Jessica Z. takes place in an unsettling and entirely believable version of the United States where terrorism is not only commonplace, it’s virtually accepted as normal. The titular Jessica is a sardonic, self-conscious twenty-something copywriter living in San Francisco, ambivalent about her job and unsteady in relationships, particularly the one she’s been stumbling through with her upstairs neighbor, Patrick. When Jess finds herself involved with a manipulative artist as the subject of his latest project, her eyes are painfully opened to the fact that nothing in her world is at all what it seemed. Little details bring Jessica Z. alive, and the spot-on first person narration pushes the reader into a not-too-easy resolution with an urgency that never feels rushed. It’s a book that refuses to be categorized, and sticks with you long after you’ve put it down.

Monday, March 16th, 2009

Two Serious Ladies by Jane Bowles

jane-bowles1Recommended by Dan in Queens, NY.
Two Serious Ladies has been on my list of books to read for ages; after reading it last week, I find myself astonished that I could have lived for so long without it. Bowles’ two ladies and their generally unlikeable acquaintances live in an America that’s as much Kafka’s as anyone else’s; and like his characters, they are passively (and hilariously) swept along by fate. What’s most touching about the book is the obvious amount of respect that Bowles has for her characters: in other hands, they would become monsters, but in her world they calmly march along, impervious to their idiosyncrasies. It’s a short novel, but just about perfect, and I can’t help but wonder why she seems to be popularly known as a footnote to her husband Paul.

Tuesday, March 10th, 2009

The Conqueror by Jan Kjaerstad


Recommended by E.J. in Rochester, New York.

The Conqueror is the second novel in a trilogy of books about the fictional Norwegian television celebrity Jonas Wergeland. While the experience of reading all three novels is not to be missed, each book is also written in such a way that it can stand alone. Kjaerstad is one of Norway’s most popular and well-regarded novelists, and he told me that he wrote this trilogy to tell the story of his tribe, the Norwegians. He tells this epic story like a pointillist painter. The Conqueror is made up of a series of small chapters, each of which tells a more or less self-contained story, a moment in Wergeland’s life. I sometimes get carried away by the architecture of the thing, but as impressive as that architecture is, what makes The Conqueror great, and what makes the Wergeland trilogy so incredible as a whole, is how natural Kjaerstad makes the whole project feel; however ornate the substructure, there’s ease in how he tells one compelling story after another. Seemingly effortless and highly imaginative, the stories we’re told about Jonas’s fascinating, complicated life are what make these novels so amazing.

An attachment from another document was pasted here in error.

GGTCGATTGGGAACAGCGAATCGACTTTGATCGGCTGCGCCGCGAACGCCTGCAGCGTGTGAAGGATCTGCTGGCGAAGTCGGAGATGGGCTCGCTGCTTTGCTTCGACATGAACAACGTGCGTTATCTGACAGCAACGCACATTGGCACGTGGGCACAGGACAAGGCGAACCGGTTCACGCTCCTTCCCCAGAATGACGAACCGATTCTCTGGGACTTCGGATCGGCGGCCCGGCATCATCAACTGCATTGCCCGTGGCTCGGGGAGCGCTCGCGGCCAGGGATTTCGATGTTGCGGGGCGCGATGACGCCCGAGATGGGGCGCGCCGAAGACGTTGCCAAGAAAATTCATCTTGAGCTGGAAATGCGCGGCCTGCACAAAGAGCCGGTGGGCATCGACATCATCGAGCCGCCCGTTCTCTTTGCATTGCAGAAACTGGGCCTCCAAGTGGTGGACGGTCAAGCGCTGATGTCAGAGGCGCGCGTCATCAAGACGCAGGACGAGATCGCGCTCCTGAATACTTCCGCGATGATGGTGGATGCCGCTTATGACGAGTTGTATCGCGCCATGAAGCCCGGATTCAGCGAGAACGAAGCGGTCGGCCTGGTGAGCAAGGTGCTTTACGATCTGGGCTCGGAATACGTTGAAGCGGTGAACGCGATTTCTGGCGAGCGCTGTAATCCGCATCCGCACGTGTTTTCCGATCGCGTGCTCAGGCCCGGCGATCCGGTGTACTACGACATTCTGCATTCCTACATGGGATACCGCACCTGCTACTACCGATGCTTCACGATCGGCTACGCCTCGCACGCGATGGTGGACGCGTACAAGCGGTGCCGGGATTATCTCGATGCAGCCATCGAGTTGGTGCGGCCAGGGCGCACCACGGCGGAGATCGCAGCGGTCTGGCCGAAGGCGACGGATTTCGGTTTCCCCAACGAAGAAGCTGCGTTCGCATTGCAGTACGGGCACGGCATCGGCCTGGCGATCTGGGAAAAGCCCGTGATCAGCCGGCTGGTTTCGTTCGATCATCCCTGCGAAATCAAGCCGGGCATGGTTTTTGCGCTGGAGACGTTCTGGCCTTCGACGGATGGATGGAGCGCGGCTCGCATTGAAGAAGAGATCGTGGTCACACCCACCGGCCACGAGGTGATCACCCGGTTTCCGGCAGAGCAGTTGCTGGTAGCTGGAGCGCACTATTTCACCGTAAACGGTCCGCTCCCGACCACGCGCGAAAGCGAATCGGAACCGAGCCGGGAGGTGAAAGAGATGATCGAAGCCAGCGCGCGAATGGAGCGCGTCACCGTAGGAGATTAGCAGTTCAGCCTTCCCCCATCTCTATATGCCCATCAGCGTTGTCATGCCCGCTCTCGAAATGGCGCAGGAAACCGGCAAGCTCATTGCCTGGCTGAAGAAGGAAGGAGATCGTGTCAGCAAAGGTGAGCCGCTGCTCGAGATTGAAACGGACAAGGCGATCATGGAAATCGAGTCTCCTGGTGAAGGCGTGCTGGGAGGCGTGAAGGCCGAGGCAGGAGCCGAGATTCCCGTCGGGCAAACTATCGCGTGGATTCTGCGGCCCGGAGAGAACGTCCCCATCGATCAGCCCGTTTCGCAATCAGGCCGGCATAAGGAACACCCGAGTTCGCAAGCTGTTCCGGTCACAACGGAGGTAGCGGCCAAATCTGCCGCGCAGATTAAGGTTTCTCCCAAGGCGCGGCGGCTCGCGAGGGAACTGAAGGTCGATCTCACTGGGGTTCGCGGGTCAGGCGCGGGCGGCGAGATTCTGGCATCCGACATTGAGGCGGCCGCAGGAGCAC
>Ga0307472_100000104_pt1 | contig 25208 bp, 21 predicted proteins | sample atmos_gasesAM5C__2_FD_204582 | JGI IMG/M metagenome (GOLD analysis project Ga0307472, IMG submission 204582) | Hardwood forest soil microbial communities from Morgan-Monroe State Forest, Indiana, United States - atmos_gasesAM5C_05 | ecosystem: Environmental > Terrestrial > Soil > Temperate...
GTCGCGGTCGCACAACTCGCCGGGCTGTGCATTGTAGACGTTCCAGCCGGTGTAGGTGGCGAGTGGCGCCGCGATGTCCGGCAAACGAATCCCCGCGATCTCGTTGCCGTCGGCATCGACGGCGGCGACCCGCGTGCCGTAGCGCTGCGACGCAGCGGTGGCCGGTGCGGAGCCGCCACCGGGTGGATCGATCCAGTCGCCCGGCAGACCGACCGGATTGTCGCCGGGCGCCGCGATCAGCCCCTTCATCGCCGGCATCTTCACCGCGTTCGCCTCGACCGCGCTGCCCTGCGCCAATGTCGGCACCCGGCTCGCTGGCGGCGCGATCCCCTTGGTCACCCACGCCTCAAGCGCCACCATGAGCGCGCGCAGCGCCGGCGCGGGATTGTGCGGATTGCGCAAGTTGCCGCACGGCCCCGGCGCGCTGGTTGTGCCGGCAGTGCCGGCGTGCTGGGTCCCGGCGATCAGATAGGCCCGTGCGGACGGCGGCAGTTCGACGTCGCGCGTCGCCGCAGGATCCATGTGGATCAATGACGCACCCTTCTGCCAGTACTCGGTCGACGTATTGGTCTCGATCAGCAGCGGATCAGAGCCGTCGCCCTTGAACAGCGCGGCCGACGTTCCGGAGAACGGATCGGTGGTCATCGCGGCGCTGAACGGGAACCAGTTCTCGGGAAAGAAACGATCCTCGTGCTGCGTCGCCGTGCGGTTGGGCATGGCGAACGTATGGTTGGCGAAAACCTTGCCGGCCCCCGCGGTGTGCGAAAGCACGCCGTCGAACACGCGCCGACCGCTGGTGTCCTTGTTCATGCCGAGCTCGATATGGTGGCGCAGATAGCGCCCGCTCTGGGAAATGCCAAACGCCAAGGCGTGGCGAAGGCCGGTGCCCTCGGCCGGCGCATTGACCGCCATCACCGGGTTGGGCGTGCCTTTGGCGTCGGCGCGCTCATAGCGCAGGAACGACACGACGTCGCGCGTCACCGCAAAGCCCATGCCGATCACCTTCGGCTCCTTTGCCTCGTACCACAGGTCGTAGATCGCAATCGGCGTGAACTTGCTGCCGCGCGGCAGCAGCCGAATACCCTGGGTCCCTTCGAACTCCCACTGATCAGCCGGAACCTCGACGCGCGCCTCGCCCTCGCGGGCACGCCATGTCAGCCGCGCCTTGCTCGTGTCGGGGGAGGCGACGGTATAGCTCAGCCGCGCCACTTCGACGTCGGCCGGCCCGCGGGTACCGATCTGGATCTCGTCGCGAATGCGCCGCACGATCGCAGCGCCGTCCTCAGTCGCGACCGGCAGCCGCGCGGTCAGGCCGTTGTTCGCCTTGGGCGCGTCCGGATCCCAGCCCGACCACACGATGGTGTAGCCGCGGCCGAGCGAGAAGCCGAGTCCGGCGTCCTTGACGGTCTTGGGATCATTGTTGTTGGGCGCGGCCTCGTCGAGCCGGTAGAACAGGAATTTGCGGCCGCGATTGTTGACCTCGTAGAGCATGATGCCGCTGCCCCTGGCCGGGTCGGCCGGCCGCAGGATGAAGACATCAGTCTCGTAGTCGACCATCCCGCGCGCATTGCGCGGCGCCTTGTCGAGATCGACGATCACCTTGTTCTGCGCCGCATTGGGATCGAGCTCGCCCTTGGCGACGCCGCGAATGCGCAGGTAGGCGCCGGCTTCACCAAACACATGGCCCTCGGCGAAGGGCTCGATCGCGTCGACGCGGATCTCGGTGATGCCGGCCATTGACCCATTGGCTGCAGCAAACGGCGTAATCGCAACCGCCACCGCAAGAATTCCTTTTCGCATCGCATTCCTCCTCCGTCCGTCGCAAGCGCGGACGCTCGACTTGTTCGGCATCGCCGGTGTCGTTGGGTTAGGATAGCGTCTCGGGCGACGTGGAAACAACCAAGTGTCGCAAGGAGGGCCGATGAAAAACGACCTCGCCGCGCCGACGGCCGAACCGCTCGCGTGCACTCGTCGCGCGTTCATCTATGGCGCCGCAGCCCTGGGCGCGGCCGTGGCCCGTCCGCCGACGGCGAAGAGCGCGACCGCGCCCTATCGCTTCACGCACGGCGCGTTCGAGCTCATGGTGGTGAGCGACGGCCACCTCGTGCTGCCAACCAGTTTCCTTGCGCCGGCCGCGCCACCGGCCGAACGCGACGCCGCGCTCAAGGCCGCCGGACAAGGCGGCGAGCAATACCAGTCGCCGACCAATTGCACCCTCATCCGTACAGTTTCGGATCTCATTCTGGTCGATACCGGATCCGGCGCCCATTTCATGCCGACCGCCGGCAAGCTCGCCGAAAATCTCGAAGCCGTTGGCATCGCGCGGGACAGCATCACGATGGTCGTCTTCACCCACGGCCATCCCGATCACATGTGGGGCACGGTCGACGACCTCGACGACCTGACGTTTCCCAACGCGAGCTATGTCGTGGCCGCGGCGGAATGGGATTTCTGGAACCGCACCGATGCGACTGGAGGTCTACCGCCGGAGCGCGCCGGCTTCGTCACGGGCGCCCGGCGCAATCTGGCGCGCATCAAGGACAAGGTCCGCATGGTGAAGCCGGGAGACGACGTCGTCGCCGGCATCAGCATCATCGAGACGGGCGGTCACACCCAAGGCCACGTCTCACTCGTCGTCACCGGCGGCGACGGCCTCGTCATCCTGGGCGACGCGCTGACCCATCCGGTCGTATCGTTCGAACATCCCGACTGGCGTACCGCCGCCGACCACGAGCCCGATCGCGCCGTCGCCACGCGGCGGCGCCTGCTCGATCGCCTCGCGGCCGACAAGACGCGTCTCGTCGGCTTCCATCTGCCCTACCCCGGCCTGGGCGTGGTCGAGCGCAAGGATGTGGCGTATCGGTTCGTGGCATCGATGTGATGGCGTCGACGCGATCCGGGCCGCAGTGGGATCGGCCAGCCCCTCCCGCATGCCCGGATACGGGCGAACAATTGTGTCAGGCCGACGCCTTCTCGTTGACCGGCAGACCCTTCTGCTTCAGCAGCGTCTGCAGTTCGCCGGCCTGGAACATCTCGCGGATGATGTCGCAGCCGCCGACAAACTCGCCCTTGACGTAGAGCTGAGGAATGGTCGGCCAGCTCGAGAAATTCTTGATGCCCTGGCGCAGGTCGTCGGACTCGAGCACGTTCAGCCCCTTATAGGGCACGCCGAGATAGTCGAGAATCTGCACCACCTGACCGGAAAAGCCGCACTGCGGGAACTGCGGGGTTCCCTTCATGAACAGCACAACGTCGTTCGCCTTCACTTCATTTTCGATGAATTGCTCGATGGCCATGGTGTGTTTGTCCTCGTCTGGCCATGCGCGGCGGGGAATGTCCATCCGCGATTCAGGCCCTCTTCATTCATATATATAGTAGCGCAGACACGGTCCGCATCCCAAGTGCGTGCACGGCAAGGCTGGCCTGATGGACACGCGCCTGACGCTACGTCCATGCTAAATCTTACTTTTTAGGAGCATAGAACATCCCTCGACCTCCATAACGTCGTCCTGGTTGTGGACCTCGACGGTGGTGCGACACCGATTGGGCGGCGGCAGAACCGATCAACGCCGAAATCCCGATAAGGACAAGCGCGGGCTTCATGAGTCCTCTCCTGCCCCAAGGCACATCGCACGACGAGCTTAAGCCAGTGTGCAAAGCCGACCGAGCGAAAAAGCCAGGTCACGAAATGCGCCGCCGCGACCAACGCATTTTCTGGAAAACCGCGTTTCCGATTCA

Tuesday, March 10th, 2009

We by Yevgeny Zamyatin


Recommended by Ranylt in Ottawa, Canada.

Early twentieth-century writers did dystopian fiction best. Zamyatin’s 1921 novel is pure sci-fi with an anti-conformity message (the kind popularized in Logan’s Run and THX 1138). A thousand years in the future, Soviet power has collected earth’s population into One State. Humans are called “numbers” instead of “people,” worship the hive mind, and live in transparent houses in a glass city. When a mathematician falls in love, he begins to evolve from a component to a unit, and discovers that the State’s utilitarian formulas for happiness (via “unfreedom”) are flawed. The Modernist prose is breathtakingly curt, and the subversion is in-your-face; Zamyatin couldn’t get his novel published for decades and was expelled from the USSR.

Tuesday, March 10th, 2009

Black Hole by Charles Burns

charles-burns-black-holeRecommended by Dan in Los Angeles.

Black Hole is a stunning book, a graphic novel that reminds you just how much power can be packed into the medium. Originally published in 12 volumes over 10 years, this collected work is a masterpiece of teenage angst and heartbreak mixed with the biting politics of the social outcast. Set in suburban Seattle in the 1970s, the story follows high schoolers infected with an STD known only as “the bug” that manifests itself in mutations including tails and extra mouths. Burns is wise enough to keep the disease’s origins a mystery, and though the story flirts with melodrama (murders and runaways), it never rings false. It’s an engrossing and moving read.

Tuesday, March 10th, 2009

The Turnaround by George Pelecanos

turnaround1Recommended by Dustin in Portland, Maine.

If you’re suffering from withdrawal from “The Wire,” you’d be wise to read the novels of some of the show’s writers. After reading Dennis Lehane’s phenomenal The Given Day, I turned to Pelecanos, who wrote extensively for the show. Although not as gritty as “The Wire” (nor a mystery), The Turnaround has similar characterization – in fact, I couldn’t help but picture several of the characters from the show (Cutty, in particular) playing characters in this book. Set initially in the early 1970s, it’s about a trio of misguided white teenagers who drive into the black part of D.C. to harass the residents. One kid is killed, and another badly injured. The action then picks up in the present day, as the participants of that night – both the surviving victims and the assailants – are still struggling with the aftermath. It’s an extraordinary, gripping urban crime novel; a rich, realistic character study; and far more literary than you’d expect from a genre novel. More importantly, it also goes a long way toward killing those withdrawal pangs.